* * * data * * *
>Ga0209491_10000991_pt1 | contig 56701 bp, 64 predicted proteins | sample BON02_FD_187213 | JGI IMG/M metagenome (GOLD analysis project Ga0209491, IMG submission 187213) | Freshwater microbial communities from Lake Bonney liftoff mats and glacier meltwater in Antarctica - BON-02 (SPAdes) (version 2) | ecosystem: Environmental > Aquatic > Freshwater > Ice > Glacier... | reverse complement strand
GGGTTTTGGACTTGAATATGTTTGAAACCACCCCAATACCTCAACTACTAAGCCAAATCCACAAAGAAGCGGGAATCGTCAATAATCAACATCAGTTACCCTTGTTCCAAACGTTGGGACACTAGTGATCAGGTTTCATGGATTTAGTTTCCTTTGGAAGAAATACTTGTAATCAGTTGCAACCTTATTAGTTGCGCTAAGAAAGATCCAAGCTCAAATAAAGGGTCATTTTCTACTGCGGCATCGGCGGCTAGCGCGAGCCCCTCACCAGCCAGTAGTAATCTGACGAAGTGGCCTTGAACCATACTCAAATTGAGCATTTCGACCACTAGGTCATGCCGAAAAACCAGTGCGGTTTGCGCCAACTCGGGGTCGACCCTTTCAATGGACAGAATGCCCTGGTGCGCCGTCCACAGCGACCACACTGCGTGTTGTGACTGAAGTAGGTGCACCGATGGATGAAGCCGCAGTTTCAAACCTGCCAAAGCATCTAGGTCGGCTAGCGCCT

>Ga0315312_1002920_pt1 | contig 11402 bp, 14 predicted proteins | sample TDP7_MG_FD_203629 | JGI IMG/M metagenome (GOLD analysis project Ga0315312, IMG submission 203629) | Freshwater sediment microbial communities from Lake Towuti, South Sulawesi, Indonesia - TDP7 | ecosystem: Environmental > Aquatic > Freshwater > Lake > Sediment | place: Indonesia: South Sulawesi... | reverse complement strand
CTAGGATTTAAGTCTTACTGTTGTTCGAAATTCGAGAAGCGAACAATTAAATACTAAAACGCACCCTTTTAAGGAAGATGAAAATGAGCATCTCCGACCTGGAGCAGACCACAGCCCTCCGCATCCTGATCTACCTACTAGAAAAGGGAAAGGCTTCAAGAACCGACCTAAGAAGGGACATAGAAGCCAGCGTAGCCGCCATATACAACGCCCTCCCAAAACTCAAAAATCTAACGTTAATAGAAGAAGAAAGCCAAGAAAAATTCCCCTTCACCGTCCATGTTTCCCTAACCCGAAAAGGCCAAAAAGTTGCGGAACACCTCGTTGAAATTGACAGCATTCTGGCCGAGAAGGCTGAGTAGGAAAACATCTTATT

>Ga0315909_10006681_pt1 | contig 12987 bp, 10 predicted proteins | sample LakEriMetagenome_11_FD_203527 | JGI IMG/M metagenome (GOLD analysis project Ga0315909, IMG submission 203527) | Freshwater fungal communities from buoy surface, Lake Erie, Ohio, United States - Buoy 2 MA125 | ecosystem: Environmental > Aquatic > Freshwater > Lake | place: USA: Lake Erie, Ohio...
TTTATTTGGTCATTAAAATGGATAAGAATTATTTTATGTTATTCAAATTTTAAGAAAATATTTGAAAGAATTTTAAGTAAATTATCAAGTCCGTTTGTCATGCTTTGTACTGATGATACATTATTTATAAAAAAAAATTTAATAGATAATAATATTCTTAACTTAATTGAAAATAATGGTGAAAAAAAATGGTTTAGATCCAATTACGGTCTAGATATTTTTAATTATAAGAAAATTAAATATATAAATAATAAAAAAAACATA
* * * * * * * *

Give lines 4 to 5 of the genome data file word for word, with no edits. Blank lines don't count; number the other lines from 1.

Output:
CTAGGATTTAAGTCTTACTGTTGTTCGAAATTCGAGAAGCGAACAATTAAATACTAAAACGCACCCTTTTAAGGAAGATGAAAATGAGCATCTCCGACCTGGAGCAGACCACAGCCCTCCGCATCCTGATCTACCTACTAGAAAAGGGAAAGGCTTCAAGAACCGACCTAAGAAGGGACATAGAAGCCAGCGTAGCCGCCATATACAACGCCCTCCCAAAACTCAAAAATCTAACGTTAATAGAAGAAGAAAGCCAAGAAAAATTCCCCTTCACCGTCCATGTTTCCCTAACCCGAAAAGGCCAAAAAGTTGCGGAACACCTCGTTGAAATTGACAGCATTCTGGCCGAGAAGGCTGAGTAGGAAAACATCTTATT

>Ga0315909_10006681_pt1 | contig 12987 bp, 10 predicted proteins | sample LakEriMetagenome_11_FD_203527 | JGI IMG/M metagenome (GOLD analysis project Ga0315909, IMG submission 203527) | Freshwater fungal communities from buoy surface, Lake Erie, Ohio, United States - Buoy 2 MA125 | ecosystem: Environmental > Aquatic > Freshwater > Lake | place: USA: Lake Erie, Ohio...